The United Kingdom’s National Health Service on Amphetamine in ADHD

The United Kingdom’s National Institute for Health Research says, “Amphetamines probably the best first-choice treatment for adults with ADHD.” The site describes further evidence that amphetamines might be the most effective medication to treat adults with ADHD. A systematic review of adults had 10,296 people from 52 randomized, double-blind, controlled trials. The analysis compared several drugs for ADHD either with each other or with placebo. At 12 weeks clinicians rated core ADHD symptoms using several scales. The result: amphetamines greatly improved symptoms. Moderate improvements were seen for methylphenidate and atomoxetine. The was uncertain moderate improvement with bupropion, and modafinil was no better than placebo. Amphetamines were the only drugs that were more acceptable than placebo, as measured by the proportion of participants who left the study for any reason. The drugs were equally tolerated based on people who left a study because of side-effects.

What the UK’S National Institute for Health and Care Excellence Says

NICE (the UK’S National Institute for Health and Care Excellence) has a guidance on the diagnosis and management of ADHD that was most recently updated in March 2018. NICE’S guidance recommends lisdexamfetamine or methylphenidate as the first-line medications for the treatment of ADHD in adults. It would stay with one of these two medications for up to twelve weeks. That is, if a medicine trial of one of these two medications has not shown enough benefit by six weeks, NICE suggests switching and trying the other of the two next. Lisdexamfetamine, taken once daily, is broken down slowly in the body to dexamfetamine. If it works but has effects that last for too long, standard dexamfetamine can be considered. This is taken every few hours. Only if they cannot tolerate lisdexamfetamine or methylphenidate or their symptoms have not responded to either of these drugs, atomoxetine should be offered.

New Zealand racing boats in black & white - photo by Claudio Bianchi
New Zealand racing boats – photo by Claudio Bianchi

ADHD Stimulant Prescribing Regulations & Authorities in Australia & New Zealand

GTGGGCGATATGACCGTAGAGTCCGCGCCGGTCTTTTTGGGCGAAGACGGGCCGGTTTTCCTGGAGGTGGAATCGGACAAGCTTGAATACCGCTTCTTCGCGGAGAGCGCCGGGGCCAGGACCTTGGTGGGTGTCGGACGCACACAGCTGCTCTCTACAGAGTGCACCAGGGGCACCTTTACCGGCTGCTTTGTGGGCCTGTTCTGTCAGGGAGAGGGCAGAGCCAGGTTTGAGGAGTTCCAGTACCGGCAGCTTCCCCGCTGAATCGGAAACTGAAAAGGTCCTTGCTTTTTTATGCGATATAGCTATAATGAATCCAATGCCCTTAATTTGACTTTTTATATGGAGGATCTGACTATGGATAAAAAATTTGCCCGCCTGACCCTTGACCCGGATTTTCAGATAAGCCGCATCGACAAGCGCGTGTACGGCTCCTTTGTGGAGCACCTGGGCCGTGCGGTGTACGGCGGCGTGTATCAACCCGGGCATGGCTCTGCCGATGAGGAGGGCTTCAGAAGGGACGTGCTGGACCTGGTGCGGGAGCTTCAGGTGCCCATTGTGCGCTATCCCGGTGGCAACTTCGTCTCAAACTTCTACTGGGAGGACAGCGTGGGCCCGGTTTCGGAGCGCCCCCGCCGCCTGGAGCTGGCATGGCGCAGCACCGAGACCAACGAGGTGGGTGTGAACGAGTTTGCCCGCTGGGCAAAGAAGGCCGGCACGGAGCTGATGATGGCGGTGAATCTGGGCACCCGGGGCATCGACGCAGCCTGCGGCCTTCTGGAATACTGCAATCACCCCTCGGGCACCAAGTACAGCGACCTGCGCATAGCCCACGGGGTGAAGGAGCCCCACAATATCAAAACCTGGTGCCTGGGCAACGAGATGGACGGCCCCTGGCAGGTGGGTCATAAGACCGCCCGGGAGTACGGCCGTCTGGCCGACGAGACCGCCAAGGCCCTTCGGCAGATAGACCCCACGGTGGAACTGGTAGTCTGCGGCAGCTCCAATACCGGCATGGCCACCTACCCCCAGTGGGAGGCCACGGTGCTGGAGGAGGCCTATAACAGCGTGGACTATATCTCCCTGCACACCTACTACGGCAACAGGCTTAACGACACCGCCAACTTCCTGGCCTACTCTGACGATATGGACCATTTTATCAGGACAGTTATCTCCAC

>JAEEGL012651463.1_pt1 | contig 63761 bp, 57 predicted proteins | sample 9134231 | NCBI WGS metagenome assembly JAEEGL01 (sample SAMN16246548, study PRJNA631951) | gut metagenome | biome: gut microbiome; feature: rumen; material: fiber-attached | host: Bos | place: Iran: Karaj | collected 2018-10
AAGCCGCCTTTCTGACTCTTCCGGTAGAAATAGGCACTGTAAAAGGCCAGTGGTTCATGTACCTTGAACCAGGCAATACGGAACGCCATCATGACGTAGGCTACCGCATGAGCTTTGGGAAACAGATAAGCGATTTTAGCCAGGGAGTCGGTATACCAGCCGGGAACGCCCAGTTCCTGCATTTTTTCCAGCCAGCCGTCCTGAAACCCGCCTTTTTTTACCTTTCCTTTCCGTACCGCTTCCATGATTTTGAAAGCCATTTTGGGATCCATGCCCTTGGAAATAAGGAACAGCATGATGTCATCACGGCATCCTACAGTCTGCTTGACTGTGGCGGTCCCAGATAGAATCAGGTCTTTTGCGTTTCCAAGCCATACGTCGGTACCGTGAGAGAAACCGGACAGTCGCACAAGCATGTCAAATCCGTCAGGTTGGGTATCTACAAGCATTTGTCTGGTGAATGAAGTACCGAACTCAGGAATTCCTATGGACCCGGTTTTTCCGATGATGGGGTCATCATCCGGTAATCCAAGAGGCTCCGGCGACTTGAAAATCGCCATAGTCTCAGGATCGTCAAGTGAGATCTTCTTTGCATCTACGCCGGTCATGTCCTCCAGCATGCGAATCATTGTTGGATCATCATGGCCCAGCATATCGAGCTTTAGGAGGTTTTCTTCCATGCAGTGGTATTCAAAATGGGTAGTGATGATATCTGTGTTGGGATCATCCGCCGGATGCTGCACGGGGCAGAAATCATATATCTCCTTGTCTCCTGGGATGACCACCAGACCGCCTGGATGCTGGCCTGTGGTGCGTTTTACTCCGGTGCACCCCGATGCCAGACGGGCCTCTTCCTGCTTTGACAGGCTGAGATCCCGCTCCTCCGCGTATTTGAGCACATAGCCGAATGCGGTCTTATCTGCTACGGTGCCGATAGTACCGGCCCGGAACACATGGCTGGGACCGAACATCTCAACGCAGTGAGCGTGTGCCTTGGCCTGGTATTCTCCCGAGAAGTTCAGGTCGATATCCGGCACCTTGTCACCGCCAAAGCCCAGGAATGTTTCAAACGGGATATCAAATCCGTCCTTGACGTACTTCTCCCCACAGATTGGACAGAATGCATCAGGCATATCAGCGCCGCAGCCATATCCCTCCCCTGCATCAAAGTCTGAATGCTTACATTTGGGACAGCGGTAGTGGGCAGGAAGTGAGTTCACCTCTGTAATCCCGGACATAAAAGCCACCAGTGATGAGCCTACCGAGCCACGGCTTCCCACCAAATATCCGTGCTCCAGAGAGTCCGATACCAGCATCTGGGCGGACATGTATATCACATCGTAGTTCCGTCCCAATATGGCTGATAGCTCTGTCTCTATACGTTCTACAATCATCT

Here’s what the AADPA (the Australian ADHD Professionals Association) has to say about the amphetamines for ADHD situation. “All states and territories within Australia and New Zealand have their own laws about schedule 8 (i.e., dangerous drugs/poisons) which includes stimulants. Currently, all states and territories have different laws about stimulant prescribing which poses a problem for patients moving between jurisdictions and for doctors engaging in tele-psychiatry across jurisdictions. In addition, some states/territories do not honor prescriptions from other jurisdictions. All states and territories have regulations on their Health Department websites ranging from well laid out, specific instructions, ready access to application forms and Expert Reference Stimulant Panels to increasingly vague information to contact the local S8/Drugs of Dependence Units with all enquiries. Stimulant prescribers seeking permission to prescribe are advised to phone their state health department and speak to the department dealing with S8/controlled medicines or the pharmacy section.”

The Royal Australian and New Zealand College of Psychiatrists

The Royal Australian and New Zealand College of Psychiatrists (RANZCP) has a website on the Professional Practice Guideline 6: Guidance for the use of stimulant medications in adults, October 2015. In the document it is stated that, ” Methylphenidate and dexamphetamine and other stimulant medications enhance the presynaptic release of catecholamines, in particular dopamine. The Royal Australian and New Zealand College of Psychiatrists (RANZCP) supports the appropriate use of these drugs in the treatment of attention deficit hyperactivity disorder (ADHD) and narcolepsy in adults, for which there is a sound evidence base. Although stimulant medications have occasionally been used in other clinical disorders (see below), those indications are supported by a limited evidence base, and generally fall outside prescription regulations. This document provides clinical guidance for the use of stimulant medications, as one part of a holistic treatment plan.”

Dunedin Railway Station built in 1906 - photo by Arvid Olson
Dunedin Railway Station built in 1906 – photo by Arvid Olson

Our Reader’s Question Still Stands

We are awaiting a reply to the question that we sent The Royal Australian and New Zealand College of Psychiatrists on December 21, 2021, and do hope to hear back from them. The question was this: If a psychiatrist in New Zealand decides that it would be in the patient’s best interest to initiate a trial of dexamphetamine, is there a pathway forward to allow its use? It seems that the professional organizations in Australia and New Zealand agree with opinions in the UK, the US, and Canada, that there are people of all ages with ADHD for whom the best medication is one of the amphetamine-based medicines. So, if such an individual resides in New Zealand, is there a mechanism by which the person can be treated for the ADHD with an amphetamine?